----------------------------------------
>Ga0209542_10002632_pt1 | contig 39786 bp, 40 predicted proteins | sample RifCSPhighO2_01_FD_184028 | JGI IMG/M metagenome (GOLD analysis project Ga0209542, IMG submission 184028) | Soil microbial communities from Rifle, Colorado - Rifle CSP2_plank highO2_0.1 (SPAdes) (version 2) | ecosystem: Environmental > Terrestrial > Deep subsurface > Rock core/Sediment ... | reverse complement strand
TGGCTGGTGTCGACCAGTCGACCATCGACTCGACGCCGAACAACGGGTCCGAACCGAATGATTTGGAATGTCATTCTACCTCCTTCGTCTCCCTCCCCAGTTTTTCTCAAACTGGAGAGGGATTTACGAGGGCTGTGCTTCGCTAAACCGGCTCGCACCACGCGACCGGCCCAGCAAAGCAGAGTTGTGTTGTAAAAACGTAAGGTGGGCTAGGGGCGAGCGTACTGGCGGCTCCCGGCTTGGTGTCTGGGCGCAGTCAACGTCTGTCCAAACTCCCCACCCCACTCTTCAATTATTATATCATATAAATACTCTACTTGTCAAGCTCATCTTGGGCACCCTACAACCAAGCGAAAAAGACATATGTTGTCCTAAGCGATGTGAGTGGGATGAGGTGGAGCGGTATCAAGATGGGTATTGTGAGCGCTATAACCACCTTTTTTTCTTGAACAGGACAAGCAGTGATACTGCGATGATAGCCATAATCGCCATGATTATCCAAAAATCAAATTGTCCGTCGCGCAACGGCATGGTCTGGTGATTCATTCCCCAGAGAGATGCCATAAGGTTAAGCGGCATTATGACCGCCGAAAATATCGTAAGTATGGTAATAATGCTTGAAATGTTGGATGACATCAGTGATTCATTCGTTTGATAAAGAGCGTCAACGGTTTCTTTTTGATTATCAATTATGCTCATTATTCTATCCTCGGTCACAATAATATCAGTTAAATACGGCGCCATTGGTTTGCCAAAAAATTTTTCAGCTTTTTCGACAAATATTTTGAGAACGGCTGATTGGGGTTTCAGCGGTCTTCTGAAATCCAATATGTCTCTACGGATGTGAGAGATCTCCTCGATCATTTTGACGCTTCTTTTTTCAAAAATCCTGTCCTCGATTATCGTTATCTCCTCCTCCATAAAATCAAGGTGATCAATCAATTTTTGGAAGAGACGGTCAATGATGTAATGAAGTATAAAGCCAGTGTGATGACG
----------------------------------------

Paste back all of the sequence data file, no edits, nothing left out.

>Ga0209542_10002632_pt1 | contig 39786 bp, 40 predicted proteins | sample RifCSPhighO2_01_FD_184028 | JGI IMG/M metagenome (GOLD analysis project Ga0209542, IMG submission 184028) | Soil microbial communities from Rifle, Colorado - Rifle CSP2_plank highO2_0.1 (SPAdes) (version 2) | ecosystem: Environmental > Terrestrial > Deep subsurface > Rock core/Sediment ... | reverse complement strand
TGGCTGGTGTCGACCAGTCGACCATCGACTCGACGCCGAACAACGGGTCCGAACCGAATGATTTGGAATGTCATTCTACCTCCTTCGTCTCCCTCCCCAGTTTTTCTCAAACTGGAGAGGGATTTACGAGGGCTGTGCTTCGCTAAACCGGCTCGCACCACGCGACCGGCCCAGCAAAGCAGAGTTGTGTTGTAAAAACGTAAGGTGGGCTAGGGGCGAGCGTACTGGCGGCTCCCGGCTTGGTGTCTGGGCGCAGTCAACGTCTGTCCAAACTCCCCACCCCACTCTTCAATTATTATATCATATAAATACTCTACTTGTCAAGCTCATCTTGGGCACCCTACAACCAAGCGAAAAAGACATATGTTGTCCTAAGCGATGTGAGTGGGATGAGGTGGAGCGGTATCAAGATGGGTATTGTGAGCGCTATAACCACCTTTTTTTCTTGAACAGGACAAGCAGTGATACTGCGATGATAGCCATAATCGCCATGATTATCCAAAAATCAAATTGTCCGTCGCGCAACGGCATGGTCTGGTGATTCATTCCCCAGAGAGATGCCATAAGGTTAAGCGGCATTATGACCGCCGAAAATATCGTAAGTATGGTAATAATGCTTGAAATGTTGGATGACATCAGTGATTCATTCGTTTGATAAAGAGCGTCAACGGTTTCTTTTTGATTATCAATTATGCTCATTATTCTATCCTCGGTCACAATAATATCAGTTAAATACGGCGCCATTGGTTTGCCAAAAAATTTTTCAGCTTTTTCGACAAATATTTTGAGAACGGCTGATTGGGGTTTCAGCGGTCTTCTGAAATCCAATATGTCTCTACGGATGTGAGAGATCTCCTCGATCATTTTGACGCTTCTTTTTTCAAAAATCCTGTCCTCGATTATCGTTATCTCCTCCTCCATAAAATCAAGGTGATCAATCAATTTTTGGAAGAGACGGTCAATGATGTAATGAAGTATAAAGCCAGTGTGATGACG